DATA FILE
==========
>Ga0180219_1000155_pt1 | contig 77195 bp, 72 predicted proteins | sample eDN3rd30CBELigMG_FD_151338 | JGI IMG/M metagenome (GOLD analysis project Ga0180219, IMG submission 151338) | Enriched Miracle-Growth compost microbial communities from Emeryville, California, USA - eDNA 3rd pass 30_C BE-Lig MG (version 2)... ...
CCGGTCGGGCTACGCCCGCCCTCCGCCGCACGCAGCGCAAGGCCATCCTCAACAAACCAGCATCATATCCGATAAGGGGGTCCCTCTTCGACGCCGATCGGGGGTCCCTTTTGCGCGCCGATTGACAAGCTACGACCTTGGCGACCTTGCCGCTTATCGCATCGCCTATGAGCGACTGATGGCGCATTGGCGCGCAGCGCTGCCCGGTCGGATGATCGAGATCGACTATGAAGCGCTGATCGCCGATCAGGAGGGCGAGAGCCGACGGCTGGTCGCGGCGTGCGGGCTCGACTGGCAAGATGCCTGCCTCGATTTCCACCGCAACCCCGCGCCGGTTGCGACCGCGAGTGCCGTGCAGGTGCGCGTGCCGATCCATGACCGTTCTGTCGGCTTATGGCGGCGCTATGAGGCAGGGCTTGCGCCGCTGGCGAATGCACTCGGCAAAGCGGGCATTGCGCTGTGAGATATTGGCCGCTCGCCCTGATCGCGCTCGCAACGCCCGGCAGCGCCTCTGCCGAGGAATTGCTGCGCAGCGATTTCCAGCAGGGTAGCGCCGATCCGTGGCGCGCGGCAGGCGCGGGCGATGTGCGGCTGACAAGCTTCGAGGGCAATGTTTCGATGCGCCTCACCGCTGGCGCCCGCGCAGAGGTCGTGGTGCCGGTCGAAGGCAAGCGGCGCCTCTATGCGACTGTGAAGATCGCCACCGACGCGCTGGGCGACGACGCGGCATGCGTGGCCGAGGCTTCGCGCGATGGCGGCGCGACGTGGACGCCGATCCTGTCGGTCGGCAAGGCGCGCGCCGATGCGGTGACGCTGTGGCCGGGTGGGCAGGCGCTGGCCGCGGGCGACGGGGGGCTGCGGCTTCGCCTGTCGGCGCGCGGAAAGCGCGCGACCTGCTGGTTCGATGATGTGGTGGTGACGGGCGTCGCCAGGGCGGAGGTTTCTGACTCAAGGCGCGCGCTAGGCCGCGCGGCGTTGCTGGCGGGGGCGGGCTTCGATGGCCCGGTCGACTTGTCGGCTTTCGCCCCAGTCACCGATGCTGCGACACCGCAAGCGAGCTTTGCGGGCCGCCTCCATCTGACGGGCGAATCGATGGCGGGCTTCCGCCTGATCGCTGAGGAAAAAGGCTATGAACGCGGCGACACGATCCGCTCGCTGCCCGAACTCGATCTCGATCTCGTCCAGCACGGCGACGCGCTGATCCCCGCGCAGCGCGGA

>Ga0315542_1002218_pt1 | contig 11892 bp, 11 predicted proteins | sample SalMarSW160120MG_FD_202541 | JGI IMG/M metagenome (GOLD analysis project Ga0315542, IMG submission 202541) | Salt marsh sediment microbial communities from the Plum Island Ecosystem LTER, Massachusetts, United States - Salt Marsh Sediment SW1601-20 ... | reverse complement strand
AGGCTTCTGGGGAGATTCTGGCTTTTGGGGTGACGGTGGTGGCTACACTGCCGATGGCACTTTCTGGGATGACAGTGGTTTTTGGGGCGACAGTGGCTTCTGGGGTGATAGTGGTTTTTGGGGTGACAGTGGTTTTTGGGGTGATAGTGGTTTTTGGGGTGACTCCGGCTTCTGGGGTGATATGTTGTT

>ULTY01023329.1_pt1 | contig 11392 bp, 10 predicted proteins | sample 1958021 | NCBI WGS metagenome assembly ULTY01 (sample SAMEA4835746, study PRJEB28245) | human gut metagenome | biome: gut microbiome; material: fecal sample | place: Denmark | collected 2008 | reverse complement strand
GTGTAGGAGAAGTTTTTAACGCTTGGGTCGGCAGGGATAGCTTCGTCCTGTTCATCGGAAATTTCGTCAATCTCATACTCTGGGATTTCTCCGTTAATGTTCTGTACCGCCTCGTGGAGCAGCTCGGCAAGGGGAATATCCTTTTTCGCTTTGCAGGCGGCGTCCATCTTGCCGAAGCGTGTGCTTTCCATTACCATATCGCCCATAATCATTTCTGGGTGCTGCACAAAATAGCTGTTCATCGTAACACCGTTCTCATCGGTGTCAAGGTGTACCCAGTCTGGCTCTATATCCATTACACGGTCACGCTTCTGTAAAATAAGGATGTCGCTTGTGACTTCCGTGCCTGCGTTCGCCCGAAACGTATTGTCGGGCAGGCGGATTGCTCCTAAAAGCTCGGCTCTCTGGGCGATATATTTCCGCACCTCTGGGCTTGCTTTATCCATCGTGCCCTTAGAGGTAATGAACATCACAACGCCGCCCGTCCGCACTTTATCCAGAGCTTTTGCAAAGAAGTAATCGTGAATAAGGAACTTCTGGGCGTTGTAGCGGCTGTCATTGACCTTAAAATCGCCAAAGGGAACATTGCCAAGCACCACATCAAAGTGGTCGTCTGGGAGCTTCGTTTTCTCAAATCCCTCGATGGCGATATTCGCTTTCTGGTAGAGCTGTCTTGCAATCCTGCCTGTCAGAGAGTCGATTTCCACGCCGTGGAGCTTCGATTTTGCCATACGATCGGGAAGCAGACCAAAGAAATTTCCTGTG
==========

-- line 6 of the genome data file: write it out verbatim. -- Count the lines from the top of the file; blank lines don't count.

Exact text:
GTGTAGGAGAAGTTTTTAACGCTTGGGTCGGCAGGGATAGCTTCGTCCTGTTCATCGGAAATTTCGTCAATCTCATACTCTGGGATTTCTCCGTTAATGTTCTGTACCGCCTCGTGGAGCAGCTCGGCAAGGGGAATATCCTTTTTCGCTTTGCAGGCGGCGTCCATCTTGCCGAAGCGTGTGCTTTCCATTACCATATCGCCCATAATCATTTCTGGGTGCTGCACAAAATAGCTGTTCATCGTAACACCGTTCTCATCGGTGTCAAGGTGTACCCAGTCTGGCTCTATATCCATTACACGGTCACGCTTCTGTAAAATAAGGATGTCGCTTGTGACTTCCGTGCCTGCGTTCGCCCGAAACGTATTGTCGGGCAGGCGGATTGCTCCTAAAAGCTCGGCTCTCTGGGCGATATATTTCCGCACCTCTGGGCTTGCTTTATCCATCGTGCCCTTAGAGGTAATGAACATCACAACGCCGCCCGTCCGCACTTTATCCAGAGCTTTTGCAAAGAAGTAATCGTGAATAAGGAACTTCTGGGCGTTGTAGCGGCTGTCATTGACCTTAAAATCGCCAAAGGGAACATTGCCAAGCACCACATCAAAGTGGTCGTCTGGGAGCTTCGTTTTCTCAAATCCCTCGATGGCGATATTCGCTTTCTGGTAGAGCTGTCTTGCAATCCTGCCTGTCAGAGAGTCGATTTCCACGCCGTGGAGCTTCGATTTTGCCATACGATCGGGAAGCAGACCAAAGAAATTTCCTGTG